Tom Coughlin on Ryan Nassib, Chris Snee and wide receivers
ORLANDO, Fla. -- Last year’s battle for backup quarterback ended in a draw as both Curtis Painter and Ryan Nassib made the roster. That left the Giants with three quarterbacks on the roster for the first time since 2007. This year, Tom Coughlin would like to have a winner in that competition.
And even though the Giants re-signed Painter, it’s clear that Nassib has the edge.
"I think he’s going to be a real good player,” Coughlin said Wednesday during the NFC coaches' breakfast at the NFL owners' meetings. “I think he’s going to develop and I think this will be a real important year for him and for the Giants.”
Carrying three quarterbacks handcuffed the Giants when it came to some roster flexibility at other positions in 2013.
“But you also realize that that was a particular, specific situation, a rookie quarterback,” Coughlin said of Nassib not being ready to play if Eli Manning needed to come out of the game. “He shouldn’t be a rookie quarterback now.”
Coughlin did not commit to a return to the two-quarterback roster.
“There could be other considerations that I haven’t thought about yet until I see the body of work,” he said.
But his preference is to have just one backup.
Coughlin said he isn’t thinking about retirement, but other members of his family are. Guard Chris Snee, Coughlin’s son-in-law, had mulled an end to his career before deciding to return for one final season with the Giants (after practically volunteering to take a substantial paycut to help the team with its salary cap).
Coughlin said Snee, 32 and coming off a second hip surgery as well as a procedure on his arm, has gotten his speed back and is starting to regain the weight he lost while recovering from the operations. Most importantly, he has a desire to return not only to the field, but to his All-Pro form.
“He’s got the fire, he’s excited, he wants to play, he feels good, he’s worked hard,” Coughlin said. “He is an incredible competitor. He’s a tough, hard-nosed football player who brings a great ingredient to your team and quite frankly we need that.”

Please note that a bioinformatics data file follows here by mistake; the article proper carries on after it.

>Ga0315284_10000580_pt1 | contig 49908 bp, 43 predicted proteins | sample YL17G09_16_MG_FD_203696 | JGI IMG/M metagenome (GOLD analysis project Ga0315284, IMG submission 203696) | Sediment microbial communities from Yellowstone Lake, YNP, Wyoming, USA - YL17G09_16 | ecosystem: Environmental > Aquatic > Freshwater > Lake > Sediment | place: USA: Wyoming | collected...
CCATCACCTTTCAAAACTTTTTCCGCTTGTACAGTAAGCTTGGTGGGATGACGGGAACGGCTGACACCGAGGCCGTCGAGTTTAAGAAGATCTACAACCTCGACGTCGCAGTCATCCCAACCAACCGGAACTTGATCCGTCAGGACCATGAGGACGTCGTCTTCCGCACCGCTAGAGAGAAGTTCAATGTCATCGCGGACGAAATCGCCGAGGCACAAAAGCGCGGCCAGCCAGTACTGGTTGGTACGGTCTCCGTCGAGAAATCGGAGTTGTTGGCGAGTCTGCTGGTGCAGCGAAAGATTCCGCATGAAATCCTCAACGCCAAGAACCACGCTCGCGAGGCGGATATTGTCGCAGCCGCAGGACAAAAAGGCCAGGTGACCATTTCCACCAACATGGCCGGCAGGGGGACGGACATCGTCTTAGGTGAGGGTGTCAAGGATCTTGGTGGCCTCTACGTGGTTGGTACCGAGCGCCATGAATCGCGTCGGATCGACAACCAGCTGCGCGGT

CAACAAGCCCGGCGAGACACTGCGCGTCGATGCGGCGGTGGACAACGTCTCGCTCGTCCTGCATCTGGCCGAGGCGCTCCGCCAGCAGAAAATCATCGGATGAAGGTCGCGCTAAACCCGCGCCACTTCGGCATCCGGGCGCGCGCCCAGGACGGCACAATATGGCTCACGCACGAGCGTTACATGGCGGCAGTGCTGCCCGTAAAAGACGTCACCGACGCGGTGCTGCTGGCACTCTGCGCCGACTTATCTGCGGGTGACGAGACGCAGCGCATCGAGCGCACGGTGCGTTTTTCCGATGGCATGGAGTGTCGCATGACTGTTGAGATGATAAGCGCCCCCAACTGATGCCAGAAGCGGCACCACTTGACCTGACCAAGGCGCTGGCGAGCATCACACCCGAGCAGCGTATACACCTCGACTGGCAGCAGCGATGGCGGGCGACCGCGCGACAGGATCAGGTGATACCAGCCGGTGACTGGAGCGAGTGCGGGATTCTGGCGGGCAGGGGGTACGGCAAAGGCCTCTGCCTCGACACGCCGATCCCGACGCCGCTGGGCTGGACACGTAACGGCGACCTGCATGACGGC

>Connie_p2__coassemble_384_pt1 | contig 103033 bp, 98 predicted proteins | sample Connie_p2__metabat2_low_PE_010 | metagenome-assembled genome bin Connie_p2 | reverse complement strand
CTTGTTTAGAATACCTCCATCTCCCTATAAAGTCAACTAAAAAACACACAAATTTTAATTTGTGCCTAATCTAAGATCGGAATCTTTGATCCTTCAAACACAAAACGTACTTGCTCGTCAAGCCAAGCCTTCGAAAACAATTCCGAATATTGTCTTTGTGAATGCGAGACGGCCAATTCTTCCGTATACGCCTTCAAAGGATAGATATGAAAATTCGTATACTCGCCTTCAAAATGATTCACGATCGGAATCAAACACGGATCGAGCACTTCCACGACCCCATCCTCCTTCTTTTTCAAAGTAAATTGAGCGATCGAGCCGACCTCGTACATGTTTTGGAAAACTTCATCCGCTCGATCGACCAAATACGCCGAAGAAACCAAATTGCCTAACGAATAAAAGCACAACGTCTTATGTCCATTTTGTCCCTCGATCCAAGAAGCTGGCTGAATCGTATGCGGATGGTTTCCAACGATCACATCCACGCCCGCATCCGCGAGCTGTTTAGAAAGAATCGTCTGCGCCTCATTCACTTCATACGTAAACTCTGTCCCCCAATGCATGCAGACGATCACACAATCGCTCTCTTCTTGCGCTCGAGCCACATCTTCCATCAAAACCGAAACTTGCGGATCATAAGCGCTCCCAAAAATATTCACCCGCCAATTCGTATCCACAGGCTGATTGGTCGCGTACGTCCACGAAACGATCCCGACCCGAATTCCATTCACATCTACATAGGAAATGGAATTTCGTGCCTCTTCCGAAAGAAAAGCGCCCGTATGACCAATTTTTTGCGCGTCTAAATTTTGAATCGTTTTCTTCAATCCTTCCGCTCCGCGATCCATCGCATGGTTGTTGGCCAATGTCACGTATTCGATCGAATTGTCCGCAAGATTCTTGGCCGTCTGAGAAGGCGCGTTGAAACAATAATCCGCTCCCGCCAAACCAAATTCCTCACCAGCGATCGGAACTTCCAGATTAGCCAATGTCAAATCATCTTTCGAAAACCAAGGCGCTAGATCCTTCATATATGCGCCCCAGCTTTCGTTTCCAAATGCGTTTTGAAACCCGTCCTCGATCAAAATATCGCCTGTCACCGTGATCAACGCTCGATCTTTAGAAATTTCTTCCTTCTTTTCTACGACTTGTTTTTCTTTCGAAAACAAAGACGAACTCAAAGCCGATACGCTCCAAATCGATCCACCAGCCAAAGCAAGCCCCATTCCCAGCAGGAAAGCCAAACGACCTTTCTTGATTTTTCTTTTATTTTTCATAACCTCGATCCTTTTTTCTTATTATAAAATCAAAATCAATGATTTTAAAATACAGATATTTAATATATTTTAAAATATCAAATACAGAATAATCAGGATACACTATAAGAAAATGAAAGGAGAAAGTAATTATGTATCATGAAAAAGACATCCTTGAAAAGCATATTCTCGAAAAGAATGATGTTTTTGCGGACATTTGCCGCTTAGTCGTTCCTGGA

Intangibles are great, but what can a banged-up Snee do on the field?
"He probably says it best,” Coughlin said, paraphrasing Snee. “‘Am I the same player I was four or five years ago? Maybe not. But am I good enough to be included in the top guards in the game? Yes.’ I think that’s pretty well-said.”
The Giants haven’t been to the playoffs since Mario Manningham left after Super Bowl XLVI. Coughlin made it clear to the wide receiver that he’ll be counted on to help bring them back to that level.
“As I told him when he was here, if we’re going to be the team that we want to be, he’s got to come back and make a very strong contribution,” Coughlin said. “He’s excited about that chance, that opportunity.”
Manningham is one of several former Giants who, in recent years, have returned and expressed the kind of euphoria that only comes from going home again. He follows Aaron Ross and Brandon Jacobs and seems to share in their delight over the homecoming.
“Mario is really excited to be a Giant once again and can hardly contain himself with his desire to get going and get started and return to being a Giant,” Coughlin said. “You can see in his eyes that he’s matured. He’s physically matured, he’s mentally matured. He has a great attitude.”
He’s also coming off two seasons in San Francisco that were cut short due to knee a knee injury, so he’s no sure thing to be the Mario of old. In fact, neither Ross nor Jacobs completed their return to the Giants healthy. Both finished last season on injured reserve. So the Giants aren’t banking on Manningham to replace Hakeem Nicks.
They do hope that Rueben Randle can, though. The third-year receiver has shown flashes of star-quality play in his first two seasons, but at last month’s Combine general manager Jerry Reese said that the “jury is still out” on whether Randle can be a number one receiver. Coughlin concurred, but thinks the ability is there.
“We have high expectations for Rueben,” he said. “Rueben has got to continue to develop, continue to become a better pro. Focus, concentration, production on the field, consistency day in and day out, practice in and practice out. You’ve seen the plays that the guy can make. He’s made great plays … We have a lot of belief and stock in the fact that his development will continue.”